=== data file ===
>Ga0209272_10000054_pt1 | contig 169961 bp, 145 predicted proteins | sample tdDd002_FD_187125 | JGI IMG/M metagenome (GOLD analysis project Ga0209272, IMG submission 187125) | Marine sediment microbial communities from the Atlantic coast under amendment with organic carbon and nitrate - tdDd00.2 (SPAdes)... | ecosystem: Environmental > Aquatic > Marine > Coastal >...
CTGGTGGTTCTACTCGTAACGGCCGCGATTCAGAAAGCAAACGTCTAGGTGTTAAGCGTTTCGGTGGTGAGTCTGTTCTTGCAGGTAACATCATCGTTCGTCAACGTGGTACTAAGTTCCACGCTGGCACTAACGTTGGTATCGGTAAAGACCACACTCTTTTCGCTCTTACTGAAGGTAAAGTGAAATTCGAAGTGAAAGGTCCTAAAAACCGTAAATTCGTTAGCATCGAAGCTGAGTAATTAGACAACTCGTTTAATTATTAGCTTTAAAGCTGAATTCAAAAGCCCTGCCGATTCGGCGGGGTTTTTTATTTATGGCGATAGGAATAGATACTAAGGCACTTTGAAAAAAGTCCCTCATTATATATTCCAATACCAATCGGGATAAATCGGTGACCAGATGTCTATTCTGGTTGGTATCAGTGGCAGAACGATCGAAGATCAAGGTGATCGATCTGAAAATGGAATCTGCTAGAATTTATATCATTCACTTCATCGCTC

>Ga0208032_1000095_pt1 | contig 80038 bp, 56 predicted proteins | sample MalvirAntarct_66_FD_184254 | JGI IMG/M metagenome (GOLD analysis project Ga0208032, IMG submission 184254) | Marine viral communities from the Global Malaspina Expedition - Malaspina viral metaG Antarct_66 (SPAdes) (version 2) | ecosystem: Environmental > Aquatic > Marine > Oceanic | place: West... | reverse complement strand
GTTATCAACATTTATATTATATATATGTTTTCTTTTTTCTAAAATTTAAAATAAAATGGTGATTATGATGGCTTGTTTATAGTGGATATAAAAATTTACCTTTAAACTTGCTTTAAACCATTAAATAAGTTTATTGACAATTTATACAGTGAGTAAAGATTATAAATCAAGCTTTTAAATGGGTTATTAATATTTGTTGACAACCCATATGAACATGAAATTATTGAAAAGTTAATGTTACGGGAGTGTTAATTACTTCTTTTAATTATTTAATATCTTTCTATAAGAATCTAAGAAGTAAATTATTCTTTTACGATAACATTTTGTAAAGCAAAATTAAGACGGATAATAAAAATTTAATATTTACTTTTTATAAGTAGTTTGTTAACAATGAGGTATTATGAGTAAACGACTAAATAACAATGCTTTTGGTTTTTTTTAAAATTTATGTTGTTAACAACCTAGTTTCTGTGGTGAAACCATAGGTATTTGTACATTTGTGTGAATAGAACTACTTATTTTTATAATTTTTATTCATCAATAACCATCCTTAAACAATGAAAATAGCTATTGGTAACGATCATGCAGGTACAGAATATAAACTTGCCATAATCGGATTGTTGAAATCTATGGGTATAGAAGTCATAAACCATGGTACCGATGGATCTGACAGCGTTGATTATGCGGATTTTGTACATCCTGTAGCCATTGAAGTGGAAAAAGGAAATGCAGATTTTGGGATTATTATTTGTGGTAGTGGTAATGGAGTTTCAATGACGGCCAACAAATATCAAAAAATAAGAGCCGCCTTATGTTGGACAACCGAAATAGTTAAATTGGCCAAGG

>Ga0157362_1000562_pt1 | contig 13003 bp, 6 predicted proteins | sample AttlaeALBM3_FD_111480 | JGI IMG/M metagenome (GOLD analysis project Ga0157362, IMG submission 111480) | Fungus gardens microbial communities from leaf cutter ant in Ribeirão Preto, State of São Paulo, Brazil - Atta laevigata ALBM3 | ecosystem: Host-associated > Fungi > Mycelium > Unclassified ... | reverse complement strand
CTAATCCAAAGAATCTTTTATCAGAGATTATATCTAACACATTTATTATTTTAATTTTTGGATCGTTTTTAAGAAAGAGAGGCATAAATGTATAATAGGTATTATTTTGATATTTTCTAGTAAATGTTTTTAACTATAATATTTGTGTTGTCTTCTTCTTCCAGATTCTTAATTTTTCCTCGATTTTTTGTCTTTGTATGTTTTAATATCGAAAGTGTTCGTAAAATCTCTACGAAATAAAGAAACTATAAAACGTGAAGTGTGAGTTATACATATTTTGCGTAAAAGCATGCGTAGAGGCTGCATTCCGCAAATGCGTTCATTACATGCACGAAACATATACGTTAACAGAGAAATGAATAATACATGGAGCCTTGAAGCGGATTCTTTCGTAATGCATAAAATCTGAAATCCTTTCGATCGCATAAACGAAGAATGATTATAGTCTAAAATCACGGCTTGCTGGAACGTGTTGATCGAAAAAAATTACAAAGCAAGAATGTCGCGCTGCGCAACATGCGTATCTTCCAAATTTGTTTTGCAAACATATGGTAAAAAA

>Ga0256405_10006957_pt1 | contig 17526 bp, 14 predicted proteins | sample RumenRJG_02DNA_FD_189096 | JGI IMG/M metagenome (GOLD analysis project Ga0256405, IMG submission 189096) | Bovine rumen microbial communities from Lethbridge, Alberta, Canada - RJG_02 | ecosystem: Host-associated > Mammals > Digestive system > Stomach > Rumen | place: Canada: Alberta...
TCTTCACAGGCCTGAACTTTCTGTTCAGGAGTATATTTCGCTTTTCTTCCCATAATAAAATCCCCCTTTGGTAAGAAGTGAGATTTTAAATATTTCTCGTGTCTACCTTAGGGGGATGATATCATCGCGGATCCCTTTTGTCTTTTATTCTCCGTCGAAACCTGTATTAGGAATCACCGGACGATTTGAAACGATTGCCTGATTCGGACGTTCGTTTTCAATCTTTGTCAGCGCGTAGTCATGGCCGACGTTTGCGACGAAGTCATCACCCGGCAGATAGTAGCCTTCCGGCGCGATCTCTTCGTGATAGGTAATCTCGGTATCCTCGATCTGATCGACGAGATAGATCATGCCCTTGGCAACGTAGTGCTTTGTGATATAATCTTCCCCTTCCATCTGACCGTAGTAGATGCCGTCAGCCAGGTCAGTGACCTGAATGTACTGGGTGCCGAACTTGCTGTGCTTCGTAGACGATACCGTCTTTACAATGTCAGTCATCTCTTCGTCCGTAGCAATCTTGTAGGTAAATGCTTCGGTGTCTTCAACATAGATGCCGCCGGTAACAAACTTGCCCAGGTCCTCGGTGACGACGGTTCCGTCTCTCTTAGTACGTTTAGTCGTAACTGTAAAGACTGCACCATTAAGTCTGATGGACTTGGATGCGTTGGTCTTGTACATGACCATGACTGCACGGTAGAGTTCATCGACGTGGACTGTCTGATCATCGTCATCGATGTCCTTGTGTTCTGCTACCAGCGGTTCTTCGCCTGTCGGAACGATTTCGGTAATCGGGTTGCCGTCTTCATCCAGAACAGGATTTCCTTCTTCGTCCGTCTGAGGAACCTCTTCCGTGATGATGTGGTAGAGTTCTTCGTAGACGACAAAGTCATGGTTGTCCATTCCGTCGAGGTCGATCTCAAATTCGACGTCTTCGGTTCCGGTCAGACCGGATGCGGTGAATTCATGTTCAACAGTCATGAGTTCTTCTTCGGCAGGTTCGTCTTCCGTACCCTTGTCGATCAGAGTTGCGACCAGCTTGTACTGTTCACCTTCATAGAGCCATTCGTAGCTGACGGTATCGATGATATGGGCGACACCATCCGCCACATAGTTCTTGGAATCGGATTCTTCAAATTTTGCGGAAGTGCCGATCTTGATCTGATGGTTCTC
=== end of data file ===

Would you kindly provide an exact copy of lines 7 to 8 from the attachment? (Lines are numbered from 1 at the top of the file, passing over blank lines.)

>Ga0256405_10006957_pt1 | contig 17526 bp, 14 predicted proteins | sample RumenRJG_02DNA_FD_189096 | JGI IMG/M metagenome (GOLD analysis project Ga0256405, IMG submission 189096) | Bovine rumen microbial communities from Lethbridge, Alberta, Canada - RJG_02 | ecosystem: Host-associated > Mammals > Digestive system > Stomach > Rumen | place: Canada: Alberta...
TCTTCACAGGCCTGAACTTTCTGTTCAGGAGTATATTTCGCTTTTCTTCCCATAATAAAATCCCCCTTTGGTAAGAAGTGAGATTTTAAATATTTCTCGTGTCTACCTTAGGGGGATGATATCATCGCGGATCCCTTTTGTCTTTTATTCTCCGTCGAAACCTGTATTAGGAATCACCGGACGATTTGAAACGATTGCCTGATTCGGACGTTCGTTTTCAATCTTTGTCAGCGCGTAGTCATGGCCGACGTTTGCGACGAAGTCATCACCCGGCAGATAGTAGCCTTCCGGCGCGATCTCTTCGTGATAGGTAATCTCGGTATCCTCGATCTGATCGACGAGATAGATCATGCCCTTGGCAACGTAGTGCTTTGTGATATAATCTTCCCCTTCCATCTGACCGTAGTAGATGCCGTCAGCCAGGTCAGTGACCTGAATGTACTGGGTGCCGAACTTGCTGTGCTTCGTAGACGATACCGTCTTTACAATGTCAGTCATCTCTTCGTCCGTAGCAATCTTGTAGGTAAATGCTTCGGTGTCTTCAACATAGATGCCGCCGGTAACAAACTTGCCCAGGTCCTCGGTGACGACGGTTCCGTCTCTCTTAGTACGTTTAGTCGTAACTGTAAAGACTGCACCATTAAGTCTGATGGACTTGGATGCGTTGGTCTTGTACATGACCATGACTGCACGGTAGAGTTCATCGACGTGGACTGTCTGATCATCGTCATCGATGTCCTTGTGTTCTGCTACCAGCGGTTCTTCGCCTGTCGGAACGATTTCGGTAATCGGGTTGCCGTCTTCATCCAGAACAGGATTTCCTTCTTCGTCCGTCTGAGGAACCTCTTCCGTGATGATGTGGTAGAGTTCTTCGTAGACGACAAAGTCATGGTTGTCCATTCCGTCGAGGTCGATCTCAAATTCGACGTCTTCGGTTCCGGTCAGACCGGATGCGGTGAATTCATGTTCAACAGTCATGAGTTCTTCTTCGGCAGGTTCGTCTTCCGTACCCTTGTCGATCAGAGTTGCGACCAGCTTGTACTGTTCACCTTCATAGAGCCATTCGTAGCTGACGGTATCGATGATATGGGCGACACCATCCGCCACATAGTTCTTGGAATCGGATTCTTCAAATTTTGCGGAAGTGCCGATCTTGATCTGATGGTTCTC